No Matter How Violently He Behaves, the State Hospital Keeps Expelling This Mentally Ill Portlander Back to Town

Reliant on medication he does not want to take, he has become increasingly incapable of leading a normal life outside of the hospital.

Oregon State Hospital is full and releasing patients early. (Brian Burk)

In early December, Julie Dodge, head of Multnomah County’s behavioral health division, went to Salem with a story to tell.

Medical records are closely protected secrets, and it’s exceedingly rare for health officials to talk shop publicly. But this case so disturbed Dodge that she decided lawmakers needed to hear about it. So she picked a pseudonym, and plunged on.

“I want to introduce you to Frank,” she told them.

Dodge had first heard of Frank two months into her job. He was locked in an isolation room at a Legacy hospital emergency ward, deemed too dangerous to release to the streets but not dangerous enough to win admission to the state’s psychiatric hospital for long-term care.

For years, “high-acuity” cases like Frank’s have been the dirty secret of Oregon’s mental health system. As WW detailed in last week’s cover story, Oregon has downsized its psychiatric hospitals over the years but not built the community facilities needed to replace them (“Revolving Door,” March 1). Oregon State Hospital, the state’s flagship psychiatric hospital, is so overwhelmed it has begun refusing entrance to nearly anyone who isn’t charged with or convicted of a crime, and discharging some of its patients early.

The result is that people like Frank with severe mental illness are warehoused in jails and emergency rooms, which administrators say offer little if any treatment and that disability advocates say amount to a violation of their civil rights.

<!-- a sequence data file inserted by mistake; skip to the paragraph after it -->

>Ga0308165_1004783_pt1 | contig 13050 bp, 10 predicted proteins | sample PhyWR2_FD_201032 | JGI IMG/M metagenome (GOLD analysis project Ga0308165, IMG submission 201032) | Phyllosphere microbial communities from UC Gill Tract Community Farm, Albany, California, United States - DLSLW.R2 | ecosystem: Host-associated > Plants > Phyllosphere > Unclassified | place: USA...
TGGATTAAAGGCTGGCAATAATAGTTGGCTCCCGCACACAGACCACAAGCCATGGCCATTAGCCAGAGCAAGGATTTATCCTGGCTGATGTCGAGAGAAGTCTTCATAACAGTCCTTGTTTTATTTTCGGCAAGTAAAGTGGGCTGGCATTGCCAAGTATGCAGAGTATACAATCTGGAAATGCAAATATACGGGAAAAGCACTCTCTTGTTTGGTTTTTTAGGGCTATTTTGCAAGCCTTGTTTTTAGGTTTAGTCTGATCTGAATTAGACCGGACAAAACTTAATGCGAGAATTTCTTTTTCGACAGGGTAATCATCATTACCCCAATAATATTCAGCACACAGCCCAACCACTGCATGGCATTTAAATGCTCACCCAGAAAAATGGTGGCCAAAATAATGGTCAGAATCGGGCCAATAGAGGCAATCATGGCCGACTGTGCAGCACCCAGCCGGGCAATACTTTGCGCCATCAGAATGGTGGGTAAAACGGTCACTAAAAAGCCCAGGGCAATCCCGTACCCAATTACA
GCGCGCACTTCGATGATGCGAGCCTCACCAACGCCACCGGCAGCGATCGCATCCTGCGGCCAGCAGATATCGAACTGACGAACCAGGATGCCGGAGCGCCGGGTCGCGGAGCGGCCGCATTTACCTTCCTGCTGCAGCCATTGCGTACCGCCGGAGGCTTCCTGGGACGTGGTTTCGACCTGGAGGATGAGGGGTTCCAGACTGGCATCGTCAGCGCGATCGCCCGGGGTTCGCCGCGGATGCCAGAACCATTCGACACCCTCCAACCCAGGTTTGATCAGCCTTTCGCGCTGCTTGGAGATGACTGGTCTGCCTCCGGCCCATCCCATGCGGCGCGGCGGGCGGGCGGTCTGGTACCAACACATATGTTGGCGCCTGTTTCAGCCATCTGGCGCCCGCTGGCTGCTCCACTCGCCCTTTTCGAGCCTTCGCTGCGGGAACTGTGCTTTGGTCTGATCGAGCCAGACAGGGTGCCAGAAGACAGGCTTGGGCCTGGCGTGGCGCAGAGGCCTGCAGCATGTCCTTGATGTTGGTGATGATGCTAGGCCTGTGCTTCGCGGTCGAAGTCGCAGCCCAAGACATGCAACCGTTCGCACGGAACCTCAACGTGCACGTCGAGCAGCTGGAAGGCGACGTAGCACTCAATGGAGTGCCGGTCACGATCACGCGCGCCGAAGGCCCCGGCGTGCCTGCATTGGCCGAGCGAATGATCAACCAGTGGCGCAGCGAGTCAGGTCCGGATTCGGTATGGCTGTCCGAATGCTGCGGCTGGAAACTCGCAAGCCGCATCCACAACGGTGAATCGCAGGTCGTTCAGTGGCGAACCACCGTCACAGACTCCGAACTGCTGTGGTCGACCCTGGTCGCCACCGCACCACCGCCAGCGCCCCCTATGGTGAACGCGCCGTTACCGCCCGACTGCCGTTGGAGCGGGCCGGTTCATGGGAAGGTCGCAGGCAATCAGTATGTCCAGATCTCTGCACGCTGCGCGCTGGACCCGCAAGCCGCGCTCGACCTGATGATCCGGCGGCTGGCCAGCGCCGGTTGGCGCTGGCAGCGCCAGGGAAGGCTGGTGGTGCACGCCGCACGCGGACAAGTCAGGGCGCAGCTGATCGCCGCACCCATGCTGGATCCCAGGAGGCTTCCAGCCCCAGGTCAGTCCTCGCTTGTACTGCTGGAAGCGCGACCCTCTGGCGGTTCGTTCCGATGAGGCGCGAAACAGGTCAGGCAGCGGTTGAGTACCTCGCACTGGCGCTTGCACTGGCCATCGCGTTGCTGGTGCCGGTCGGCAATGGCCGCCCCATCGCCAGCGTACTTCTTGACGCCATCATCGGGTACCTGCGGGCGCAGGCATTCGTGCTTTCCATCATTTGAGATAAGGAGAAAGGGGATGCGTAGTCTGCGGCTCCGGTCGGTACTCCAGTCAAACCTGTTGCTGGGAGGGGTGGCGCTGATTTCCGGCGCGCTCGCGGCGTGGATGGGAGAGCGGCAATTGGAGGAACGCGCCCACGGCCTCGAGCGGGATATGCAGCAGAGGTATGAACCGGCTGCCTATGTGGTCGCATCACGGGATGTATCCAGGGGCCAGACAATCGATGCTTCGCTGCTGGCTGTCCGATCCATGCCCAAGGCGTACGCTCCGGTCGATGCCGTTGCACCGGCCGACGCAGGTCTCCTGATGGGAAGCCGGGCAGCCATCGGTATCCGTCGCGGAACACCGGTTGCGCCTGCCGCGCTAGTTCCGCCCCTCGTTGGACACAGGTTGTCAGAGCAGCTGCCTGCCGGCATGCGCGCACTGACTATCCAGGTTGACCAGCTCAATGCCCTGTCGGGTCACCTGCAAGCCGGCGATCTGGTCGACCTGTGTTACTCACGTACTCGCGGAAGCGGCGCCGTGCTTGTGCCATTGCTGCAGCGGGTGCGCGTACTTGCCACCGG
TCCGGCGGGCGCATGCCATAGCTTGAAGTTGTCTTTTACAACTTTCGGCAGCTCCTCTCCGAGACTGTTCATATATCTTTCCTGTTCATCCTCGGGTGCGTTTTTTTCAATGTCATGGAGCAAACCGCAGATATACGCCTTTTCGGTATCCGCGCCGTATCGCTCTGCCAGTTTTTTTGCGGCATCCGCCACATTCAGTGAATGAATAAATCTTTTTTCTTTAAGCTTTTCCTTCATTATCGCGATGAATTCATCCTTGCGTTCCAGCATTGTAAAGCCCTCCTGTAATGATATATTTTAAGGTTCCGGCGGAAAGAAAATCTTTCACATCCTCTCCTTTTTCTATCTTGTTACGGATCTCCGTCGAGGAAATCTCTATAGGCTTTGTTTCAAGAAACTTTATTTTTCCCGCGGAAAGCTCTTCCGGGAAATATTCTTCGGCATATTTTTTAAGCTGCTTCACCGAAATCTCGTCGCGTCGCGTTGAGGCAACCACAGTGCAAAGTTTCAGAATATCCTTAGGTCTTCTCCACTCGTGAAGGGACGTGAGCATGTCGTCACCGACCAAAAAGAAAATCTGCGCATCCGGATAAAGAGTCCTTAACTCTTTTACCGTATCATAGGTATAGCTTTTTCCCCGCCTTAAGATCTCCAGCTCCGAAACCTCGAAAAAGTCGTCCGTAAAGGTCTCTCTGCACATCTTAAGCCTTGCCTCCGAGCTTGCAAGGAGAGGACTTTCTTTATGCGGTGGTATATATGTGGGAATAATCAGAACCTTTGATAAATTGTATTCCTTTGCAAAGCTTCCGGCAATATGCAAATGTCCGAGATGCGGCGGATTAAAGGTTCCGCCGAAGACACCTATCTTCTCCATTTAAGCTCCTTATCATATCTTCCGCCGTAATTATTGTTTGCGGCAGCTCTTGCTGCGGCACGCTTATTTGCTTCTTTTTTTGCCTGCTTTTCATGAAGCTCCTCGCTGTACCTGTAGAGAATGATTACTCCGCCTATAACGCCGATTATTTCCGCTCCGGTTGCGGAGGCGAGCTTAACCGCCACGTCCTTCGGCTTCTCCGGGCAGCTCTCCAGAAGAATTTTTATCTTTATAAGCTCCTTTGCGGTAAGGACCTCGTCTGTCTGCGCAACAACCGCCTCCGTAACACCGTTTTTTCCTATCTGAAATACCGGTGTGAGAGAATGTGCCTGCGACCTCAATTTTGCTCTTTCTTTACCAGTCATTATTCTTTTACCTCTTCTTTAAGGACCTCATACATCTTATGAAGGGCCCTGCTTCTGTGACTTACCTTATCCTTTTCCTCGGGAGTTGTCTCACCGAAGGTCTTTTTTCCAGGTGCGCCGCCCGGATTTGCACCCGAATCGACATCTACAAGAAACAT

Sheriffs and nonprofit hospitals say they don’t have the resources to handle people like Frank, so they expel them back to the streets—where their behavior soon attracts the attention of police, who send them straight back to isolation.

Frank’s story illustrates the consequences of the state’s new early release policy, Dodge says, which has allowed Oregon to open up beds at its overflowing hospital by shifting the burden to similarly overloaded local health systems. The system fails people like Frank, she says, who need ongoing around-the-clock care and can only get it, in brief spurts, by committing acts of violence.

“It increases costs throughout our entire system and increases risk throughout our entire system,” Dodge told lawmakers. “These decisions impact real human beings.”

It’s rare to learn the full history of people who go through the system’s revolving door—they make brief, lurid headlines then disappear. But after Dodge testified about Frank publicly, WW traced his story.

Diagnosed with schizophrenia as a teenager, Frank has been hospitalized a dozen times since—most recently in January after spending a year at the state hospital, the maximum amount of time allowed under the new policy. (He is one of more than 40 patients the hospital has notified the Multnomah County Circuit Court it’s sending home since that policy went into effect last September.)

Reliant on medication he does not want to take and incapable of accomplishing everyday tasks, Frank has become increasingly incapable of leading a normal life outside of the hospital.

When he is hospitalized, he assaults staff. When he is released, he hurts random people on the streets—or himself. The violence has worsened.

Prosecutors say Frank wants to be back in Oregon State Hospital, and has figured out the only surefire way to earn admission is to commit violence. His defense attorney says he’s already been locked up far longer than his crimes deserve and his charges should be dismissed.

He now sits in Multnomah County Jail, but he cannot be held there much longer. And the county has nowhere to send him.

Frank is 38 years old. His real name is Joshua McCurry. His story showcases a system that has failed both him and the people he encounters.

Oregon State Hospital is full and releasing patients early. (Brian Burk)

McCurry was 5 years old when his family moved to Portland. He showed promise as a Little League pitcher and briefly attended Grant High School before mental illness tore his life apart.

At 19, he was sent to a psychiatric ward after threatening his family. It was the first of a dozen hospitalizations and just as many arrests, his mother, Bobbie Hazelwood, tells WW. McCurry refuses to take his prescribed antipsychotic medication and cycles back and forth between institutions.